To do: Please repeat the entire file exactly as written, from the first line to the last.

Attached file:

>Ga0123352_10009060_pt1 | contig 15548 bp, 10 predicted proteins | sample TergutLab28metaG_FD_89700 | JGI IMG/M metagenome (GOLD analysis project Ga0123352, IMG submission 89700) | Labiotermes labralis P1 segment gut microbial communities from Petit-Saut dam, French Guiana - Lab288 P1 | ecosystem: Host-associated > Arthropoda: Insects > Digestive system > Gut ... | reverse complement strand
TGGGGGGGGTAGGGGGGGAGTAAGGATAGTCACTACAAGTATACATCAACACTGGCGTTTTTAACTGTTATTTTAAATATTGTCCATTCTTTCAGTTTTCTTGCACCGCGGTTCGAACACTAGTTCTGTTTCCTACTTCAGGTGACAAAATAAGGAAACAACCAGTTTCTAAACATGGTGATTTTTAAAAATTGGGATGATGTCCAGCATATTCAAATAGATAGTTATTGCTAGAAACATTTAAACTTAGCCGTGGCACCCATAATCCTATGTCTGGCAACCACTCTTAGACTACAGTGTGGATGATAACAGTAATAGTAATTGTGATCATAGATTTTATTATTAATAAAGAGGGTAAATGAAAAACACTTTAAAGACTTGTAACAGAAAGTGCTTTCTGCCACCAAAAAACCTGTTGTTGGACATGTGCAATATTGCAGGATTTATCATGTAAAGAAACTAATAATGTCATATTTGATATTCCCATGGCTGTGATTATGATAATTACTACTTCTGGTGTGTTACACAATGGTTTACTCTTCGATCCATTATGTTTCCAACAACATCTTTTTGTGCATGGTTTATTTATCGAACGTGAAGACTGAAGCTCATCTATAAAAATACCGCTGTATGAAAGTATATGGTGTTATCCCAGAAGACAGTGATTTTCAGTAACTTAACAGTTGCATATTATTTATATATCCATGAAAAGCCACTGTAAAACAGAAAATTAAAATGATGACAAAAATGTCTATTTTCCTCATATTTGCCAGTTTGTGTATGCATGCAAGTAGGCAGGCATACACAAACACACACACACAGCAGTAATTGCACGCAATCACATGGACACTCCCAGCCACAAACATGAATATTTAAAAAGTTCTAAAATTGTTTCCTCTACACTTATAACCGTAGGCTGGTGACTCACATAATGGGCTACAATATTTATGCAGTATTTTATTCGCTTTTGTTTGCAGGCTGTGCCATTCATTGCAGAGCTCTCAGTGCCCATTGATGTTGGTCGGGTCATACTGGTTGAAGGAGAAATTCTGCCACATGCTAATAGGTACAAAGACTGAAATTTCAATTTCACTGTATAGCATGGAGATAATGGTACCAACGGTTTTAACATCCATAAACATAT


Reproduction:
>Ga0123352_10009060_pt1 | contig 15548 bp, 10 predicted proteins | sample TergutLab28metaG_FD_89700 | JGI IMG/M metagenome (GOLD analysis project Ga0123352, IMG submission 89700) | Labiotermes labralis P1 segment gut microbial communities from Petit-Saut dam, French Guiana - Lab288 P1 | ecosystem: Host-associated > Arthropoda: Insects > Digestive system > Gut ... | reverse complement strand
TGGGGGGGGTAGGGGGGGAGTAAGGATAGTCACTACAAGTATACATCAACACTGGCGTTTTTAACTGTTATTTTAAATATTGTCCATTCTTTCAGTTTTCTTGCACCGCGGTTCGAACACTAGTTCTGTTTCCTACTTCAGGTGACAAAATAAGGAAACAACCAGTTTCTAAACATGGTGATTTTTAAAAATTGGGATGATGTCCAGCATATTCAAATAGATAGTTATTGCTAGAAACATTTAAACTTAGCCGTGGCACCCATAATCCTATGTCTGGCAACCACTCTTAGACTACAGTGTGGATGATAACAGTAATAGTAATTGTGATCATAGATTTTATTATTAATAAAGAGGGTAAATGAAAAACACTTTAAAGACTTGTAACAGAAAGTGCTTTCTGCCACCAAAAAACCTGTTGTTGGACATGTGCAATATTGCAGGATTTATCATGTAAAGAAACTAATAATGTCATATTTGATATTCCCATGGCTGTGATTATGATAATTACTACTTCTGGTGTGTTACACAATGGTTTACTCTTCGATCCATTATGTTTCCAACAACATCTTTTTGTGCATGGTTTATTTATCGAACGTGAAGACTGAAGCTCATCTATAAAAATACCGCTGTATGAAAGTATATGGTGTTATCCCAGAAGACAGTGATTTTCAGTAACTTAACAGTTGCATATTATTTATATATCCATGAAAAGCCACTGTAAAACAGAAAATTAAAATGATGACAAAAATGTCTATTTTCCTCATATTTGCCAGTTTGTGTATGCATGCAAGTAGGCAGGCATACACAAACACACACACACAGCAGTAATTGCACGCAATCACATGGACACTCCCAGCCACAAACATGAATATTTAAAAAGTTCTAAAATTGTTTCCTCTACACTTATAACCGTAGGCTGGTGACTCACATAATGGGCTACAATATTTATGCAGTATTTTATTCGCTTTTGTTTGCAGGCTGTGCCATTCATTGCAGAGCTCTCAGTGCCCATTGATGTTGGTCGGGTCATACTGGTTGAAGGAGAAATTCTGCCACATGCTAATAGGTACAAAGACTGAAATTTCAATTTCACTGTATAGCATGGAGATAATGGTACCAACGGTTTTAACATCCATAAACATAT